2012 Prius C PCV valve location?

Discussion in 'Prius c Care, Maintenance and Troubleshooting' started by DJMaudio, Jul 18, 2017.

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  1. DJMaudio

    DJMaudio Junior Member

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    Hi everyone. I'm looking to replace my PCV valve in my 12' C. The dealer said it would cost me $190. I looked up the part and they cost like $5. So I'm not afraid to try doing it myself. I just reached the 100k Mark.

    Does anyone have the PCV valve location and instructions?

    I can only find info on the standard Prius models.

    Thanks in advance!

    DJM
     
  2. Mendel Leisk

    Mendel Leisk Lapsed Cargo Cultist

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    Maybe it's similar? Look up from the underside, on the engine wall directly below the intake manifold. 22 mm deep socket is needed for regular Prius. An extra long ratchet wrench with a swivel head might be your best bet.
     
  3. Kingsway

    Kingsway Junior Member

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    I was hoping I had found the PCV valve on the top right end of the valve cover?? (Just next to the right-most ign coil)

    Am I wrong?? - This is a UK yaris HSD BTW

    PCV-VALVE.jpg
     
  4. Mendel Leisk

    Mendel Leisk Lapsed Cargo Cultist

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    Not sure. I think PCV valve has a part number on one of the hex faces:

    12204-21013
     
    #4 Mendel Leisk, Apr 3, 2018
    Last edited: Apr 3, 2018
  5. Kingsway

    Kingsway Junior Member

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    So... If the PCV valve is still under the manifold, does this mean the C is also likely to get excess oil being drawn through to the manifold, like the Gen3? Maybe its a good thing I am thinking of adding an OCC??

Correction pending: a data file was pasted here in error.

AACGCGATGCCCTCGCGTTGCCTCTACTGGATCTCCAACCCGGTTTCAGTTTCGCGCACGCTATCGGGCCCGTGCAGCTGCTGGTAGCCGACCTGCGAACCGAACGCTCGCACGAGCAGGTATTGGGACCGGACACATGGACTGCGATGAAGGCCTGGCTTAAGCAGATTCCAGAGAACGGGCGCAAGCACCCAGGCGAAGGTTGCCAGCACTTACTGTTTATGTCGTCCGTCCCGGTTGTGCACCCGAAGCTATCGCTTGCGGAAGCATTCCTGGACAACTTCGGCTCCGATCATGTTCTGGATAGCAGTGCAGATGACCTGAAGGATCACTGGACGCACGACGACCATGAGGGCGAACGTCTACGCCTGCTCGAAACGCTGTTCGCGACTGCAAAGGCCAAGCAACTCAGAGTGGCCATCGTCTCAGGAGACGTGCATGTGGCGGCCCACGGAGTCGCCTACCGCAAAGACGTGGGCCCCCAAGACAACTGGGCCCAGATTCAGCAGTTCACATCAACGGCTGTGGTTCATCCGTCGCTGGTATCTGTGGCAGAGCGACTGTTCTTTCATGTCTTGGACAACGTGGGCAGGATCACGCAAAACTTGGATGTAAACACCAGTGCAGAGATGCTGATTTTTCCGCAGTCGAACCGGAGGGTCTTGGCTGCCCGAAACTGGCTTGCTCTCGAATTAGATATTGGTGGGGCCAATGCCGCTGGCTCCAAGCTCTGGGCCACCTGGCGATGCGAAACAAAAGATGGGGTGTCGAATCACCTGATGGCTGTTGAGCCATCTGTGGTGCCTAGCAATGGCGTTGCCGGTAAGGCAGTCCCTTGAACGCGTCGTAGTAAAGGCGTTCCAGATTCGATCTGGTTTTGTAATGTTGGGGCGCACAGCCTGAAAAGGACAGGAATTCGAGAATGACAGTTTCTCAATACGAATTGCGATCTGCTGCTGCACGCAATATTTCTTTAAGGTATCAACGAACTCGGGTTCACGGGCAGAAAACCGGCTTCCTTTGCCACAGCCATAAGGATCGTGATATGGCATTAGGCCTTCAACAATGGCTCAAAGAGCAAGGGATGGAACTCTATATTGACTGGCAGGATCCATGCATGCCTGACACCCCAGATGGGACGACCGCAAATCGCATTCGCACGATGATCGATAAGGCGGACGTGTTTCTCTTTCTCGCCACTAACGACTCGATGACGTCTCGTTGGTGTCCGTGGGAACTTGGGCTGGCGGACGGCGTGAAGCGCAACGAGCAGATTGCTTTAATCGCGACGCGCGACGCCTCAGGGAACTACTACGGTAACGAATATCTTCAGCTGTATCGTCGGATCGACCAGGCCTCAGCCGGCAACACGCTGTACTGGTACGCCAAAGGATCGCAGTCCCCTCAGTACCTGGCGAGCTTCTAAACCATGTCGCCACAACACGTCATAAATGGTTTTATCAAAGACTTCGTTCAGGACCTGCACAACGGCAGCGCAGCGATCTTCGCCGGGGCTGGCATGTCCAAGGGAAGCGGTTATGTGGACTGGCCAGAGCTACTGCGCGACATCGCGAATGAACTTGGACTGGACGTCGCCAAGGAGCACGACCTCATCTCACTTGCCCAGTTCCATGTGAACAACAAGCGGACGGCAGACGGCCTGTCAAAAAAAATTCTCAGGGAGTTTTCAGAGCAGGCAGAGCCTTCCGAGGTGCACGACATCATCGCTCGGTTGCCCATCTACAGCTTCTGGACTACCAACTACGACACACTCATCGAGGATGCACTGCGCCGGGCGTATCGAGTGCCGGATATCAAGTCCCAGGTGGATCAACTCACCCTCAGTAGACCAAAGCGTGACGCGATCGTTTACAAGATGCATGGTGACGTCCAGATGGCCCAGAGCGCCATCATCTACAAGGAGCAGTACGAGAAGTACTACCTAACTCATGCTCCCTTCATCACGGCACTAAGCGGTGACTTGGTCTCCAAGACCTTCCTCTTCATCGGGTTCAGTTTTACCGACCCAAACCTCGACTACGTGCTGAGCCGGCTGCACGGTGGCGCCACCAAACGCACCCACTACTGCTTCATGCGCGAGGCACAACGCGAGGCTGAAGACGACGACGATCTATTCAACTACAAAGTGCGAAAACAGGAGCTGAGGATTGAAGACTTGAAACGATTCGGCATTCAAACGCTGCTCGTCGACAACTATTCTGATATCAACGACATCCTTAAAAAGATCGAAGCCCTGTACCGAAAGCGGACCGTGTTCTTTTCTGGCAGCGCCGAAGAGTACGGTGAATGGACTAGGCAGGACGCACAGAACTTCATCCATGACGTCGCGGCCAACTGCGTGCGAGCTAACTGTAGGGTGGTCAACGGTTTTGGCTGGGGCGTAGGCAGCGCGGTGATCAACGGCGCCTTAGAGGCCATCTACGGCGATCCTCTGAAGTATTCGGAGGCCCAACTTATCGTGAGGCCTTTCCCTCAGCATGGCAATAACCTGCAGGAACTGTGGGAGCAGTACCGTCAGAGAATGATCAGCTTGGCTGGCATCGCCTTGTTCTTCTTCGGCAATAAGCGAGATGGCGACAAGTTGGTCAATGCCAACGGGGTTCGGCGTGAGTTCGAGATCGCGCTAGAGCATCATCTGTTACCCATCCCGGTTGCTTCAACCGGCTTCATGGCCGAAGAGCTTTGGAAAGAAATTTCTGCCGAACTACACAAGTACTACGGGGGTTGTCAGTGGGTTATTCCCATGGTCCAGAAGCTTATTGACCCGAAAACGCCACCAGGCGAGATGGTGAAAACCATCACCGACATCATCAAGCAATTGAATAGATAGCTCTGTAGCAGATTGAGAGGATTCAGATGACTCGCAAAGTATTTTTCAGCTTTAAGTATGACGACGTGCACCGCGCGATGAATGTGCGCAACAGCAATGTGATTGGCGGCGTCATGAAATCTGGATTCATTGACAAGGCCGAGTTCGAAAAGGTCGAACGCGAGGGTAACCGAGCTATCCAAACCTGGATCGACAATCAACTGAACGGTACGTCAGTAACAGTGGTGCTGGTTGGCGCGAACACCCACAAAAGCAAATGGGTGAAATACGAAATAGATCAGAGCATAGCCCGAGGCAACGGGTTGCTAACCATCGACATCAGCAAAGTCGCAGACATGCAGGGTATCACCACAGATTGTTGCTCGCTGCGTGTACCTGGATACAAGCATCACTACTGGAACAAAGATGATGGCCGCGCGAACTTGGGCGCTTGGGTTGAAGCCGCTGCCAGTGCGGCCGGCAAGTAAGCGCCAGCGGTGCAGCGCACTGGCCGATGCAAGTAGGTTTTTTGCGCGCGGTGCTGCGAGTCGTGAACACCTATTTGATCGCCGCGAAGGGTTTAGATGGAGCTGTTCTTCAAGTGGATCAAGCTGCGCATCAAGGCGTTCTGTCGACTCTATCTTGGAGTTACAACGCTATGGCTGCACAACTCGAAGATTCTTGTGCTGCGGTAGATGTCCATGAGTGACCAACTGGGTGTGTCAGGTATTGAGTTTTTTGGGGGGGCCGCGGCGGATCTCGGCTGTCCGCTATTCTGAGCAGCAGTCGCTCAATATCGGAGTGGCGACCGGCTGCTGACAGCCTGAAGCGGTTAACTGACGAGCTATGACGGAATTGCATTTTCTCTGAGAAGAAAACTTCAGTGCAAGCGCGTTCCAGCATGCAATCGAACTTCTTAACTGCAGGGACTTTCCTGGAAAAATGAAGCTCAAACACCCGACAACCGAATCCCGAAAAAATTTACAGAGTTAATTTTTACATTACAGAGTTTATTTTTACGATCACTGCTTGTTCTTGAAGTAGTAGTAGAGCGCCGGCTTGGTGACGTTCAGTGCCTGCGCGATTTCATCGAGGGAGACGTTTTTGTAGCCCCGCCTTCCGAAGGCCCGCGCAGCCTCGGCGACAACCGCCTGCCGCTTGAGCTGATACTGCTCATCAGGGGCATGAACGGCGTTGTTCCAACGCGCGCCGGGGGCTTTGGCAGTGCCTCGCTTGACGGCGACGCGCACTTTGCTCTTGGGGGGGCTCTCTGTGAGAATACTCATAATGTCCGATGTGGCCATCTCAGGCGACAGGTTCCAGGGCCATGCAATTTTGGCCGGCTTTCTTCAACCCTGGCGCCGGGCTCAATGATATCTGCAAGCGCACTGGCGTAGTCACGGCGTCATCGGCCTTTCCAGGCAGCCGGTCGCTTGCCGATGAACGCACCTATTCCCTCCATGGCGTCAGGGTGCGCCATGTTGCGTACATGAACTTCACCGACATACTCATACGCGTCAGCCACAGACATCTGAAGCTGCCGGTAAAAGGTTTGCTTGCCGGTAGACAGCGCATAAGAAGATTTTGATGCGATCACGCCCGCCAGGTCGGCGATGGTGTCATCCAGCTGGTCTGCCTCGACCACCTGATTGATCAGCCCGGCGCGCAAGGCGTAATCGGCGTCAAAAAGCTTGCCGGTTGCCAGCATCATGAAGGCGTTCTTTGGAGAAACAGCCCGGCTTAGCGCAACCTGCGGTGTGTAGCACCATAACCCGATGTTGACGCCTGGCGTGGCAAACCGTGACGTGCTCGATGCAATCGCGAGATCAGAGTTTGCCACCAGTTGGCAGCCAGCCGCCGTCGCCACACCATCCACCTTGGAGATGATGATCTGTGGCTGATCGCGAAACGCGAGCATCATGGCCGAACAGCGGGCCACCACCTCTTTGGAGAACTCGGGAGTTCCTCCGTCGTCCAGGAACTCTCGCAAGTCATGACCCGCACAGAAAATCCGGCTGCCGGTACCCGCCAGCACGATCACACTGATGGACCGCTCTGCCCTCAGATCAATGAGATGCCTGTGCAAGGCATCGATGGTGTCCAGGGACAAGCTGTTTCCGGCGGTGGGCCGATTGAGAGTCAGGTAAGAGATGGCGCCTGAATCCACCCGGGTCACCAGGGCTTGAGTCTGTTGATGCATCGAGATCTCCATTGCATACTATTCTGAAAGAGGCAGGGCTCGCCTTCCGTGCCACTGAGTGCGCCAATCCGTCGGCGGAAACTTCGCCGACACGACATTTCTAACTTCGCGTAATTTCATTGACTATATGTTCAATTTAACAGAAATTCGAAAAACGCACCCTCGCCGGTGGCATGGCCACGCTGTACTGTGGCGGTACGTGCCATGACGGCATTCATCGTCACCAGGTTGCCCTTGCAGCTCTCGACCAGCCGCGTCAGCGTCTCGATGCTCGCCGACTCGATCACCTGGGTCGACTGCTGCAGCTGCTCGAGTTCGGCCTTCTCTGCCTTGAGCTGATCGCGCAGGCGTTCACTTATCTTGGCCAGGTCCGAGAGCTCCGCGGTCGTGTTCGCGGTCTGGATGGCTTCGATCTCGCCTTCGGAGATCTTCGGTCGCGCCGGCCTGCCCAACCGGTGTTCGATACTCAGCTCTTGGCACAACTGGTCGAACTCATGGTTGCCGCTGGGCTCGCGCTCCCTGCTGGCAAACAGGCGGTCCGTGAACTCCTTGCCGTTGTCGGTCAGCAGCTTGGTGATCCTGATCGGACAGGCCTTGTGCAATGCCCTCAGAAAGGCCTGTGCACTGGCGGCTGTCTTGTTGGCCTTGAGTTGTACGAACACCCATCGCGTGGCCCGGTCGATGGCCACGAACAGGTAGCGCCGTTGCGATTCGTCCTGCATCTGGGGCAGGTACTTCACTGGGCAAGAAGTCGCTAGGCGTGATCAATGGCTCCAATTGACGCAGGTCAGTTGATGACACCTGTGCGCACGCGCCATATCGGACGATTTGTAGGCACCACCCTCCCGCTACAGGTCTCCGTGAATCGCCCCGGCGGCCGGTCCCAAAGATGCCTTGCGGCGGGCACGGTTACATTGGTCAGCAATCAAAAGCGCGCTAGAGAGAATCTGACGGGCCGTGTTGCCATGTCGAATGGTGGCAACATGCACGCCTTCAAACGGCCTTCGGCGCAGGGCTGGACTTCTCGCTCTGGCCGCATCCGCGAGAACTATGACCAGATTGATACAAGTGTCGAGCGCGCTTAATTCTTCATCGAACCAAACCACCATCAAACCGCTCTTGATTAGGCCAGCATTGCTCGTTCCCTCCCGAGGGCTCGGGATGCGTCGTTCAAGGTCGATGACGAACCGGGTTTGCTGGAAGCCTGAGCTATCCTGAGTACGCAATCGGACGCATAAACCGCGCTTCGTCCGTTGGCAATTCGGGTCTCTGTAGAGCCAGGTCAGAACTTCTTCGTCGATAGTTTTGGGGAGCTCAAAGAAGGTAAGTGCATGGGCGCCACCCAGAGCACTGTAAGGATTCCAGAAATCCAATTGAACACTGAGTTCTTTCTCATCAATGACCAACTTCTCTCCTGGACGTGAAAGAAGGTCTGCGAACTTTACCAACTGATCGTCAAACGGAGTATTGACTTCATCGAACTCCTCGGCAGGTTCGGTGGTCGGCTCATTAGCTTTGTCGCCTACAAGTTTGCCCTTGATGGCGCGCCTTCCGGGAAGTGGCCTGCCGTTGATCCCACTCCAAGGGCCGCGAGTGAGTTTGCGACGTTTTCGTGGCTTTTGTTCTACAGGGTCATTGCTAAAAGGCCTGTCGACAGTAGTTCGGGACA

6. Mendel Leisk

    Mendel Leisk Lapsed Cargo Cultist

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    If you can remove the intake snorkel, air filter box and intake tube over the throttle body, you can push open the throttle body blade and look through with a good light, you should be able to see if you're getting accumulation. Good opportunity to clean the throttle body too. Apply carb cleaner to a cloth or Q-Tips to clean, don't spray directly. If you unbolt and lift off the throttle body, that'd give you a clearer view, but maybe reserve that till you've decided to pull off the intake manifold for cleaning as well. It'll likely be possible to lift off the throttle body without coolant hose disconnection: just unbolt it and lift off.

    Not sure of throttle body hold down bolt/nut torque, but regular Prius it's 7 foot pounds, fwiw.
     
  7. Kingsway

    Kingsway Junior Member

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    I did clean the throttle body recently, but didn't think to use a light to look into the manifold. I also cleaned the MAF with great success, as I saw a good improvement - maybe 5 mpg - in consumption. The car has done 54 000 miles, and one of the wires had a noticeable coating on grey gunk on it, but a quick blast with electrical contact cleaner sorted that out.


    I found a picture of the PCV valve - hope this might also be useful for the OP :

    [​IMG]
     
  8. Kingsway

    Kingsway Junior Member

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    It looks like I was correct! The PCV valve on the Prius C /Yaris HSD is indeed on the right-rear corner of the valve cover:


    pcv-valce-cleaning.png

    Whats interesting, is that further down the pipe, going towards the manifold, there is a zinc=plated cylinder which I think may be listed as a vapor canister. Could it be that Toyota use this to separate oil from the air that goes to the manifold?? Maybe I didn't need to order an Oil Catch Can after all!!

    pcv-or-wot.jpg
     
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  9. Kingsway

    Kingsway Junior Member

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    Video of PCV valve being cleaned!

     
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  10. Kingsway

    Kingsway Junior Member

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    Looks like it is very easy to access and to change/clean!
     
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  11. Kingsway

    Kingsway Junior Member

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    .... And here's how to test it, as well as some good advice !


     
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  12. Kingsway

    Kingsway Junior Member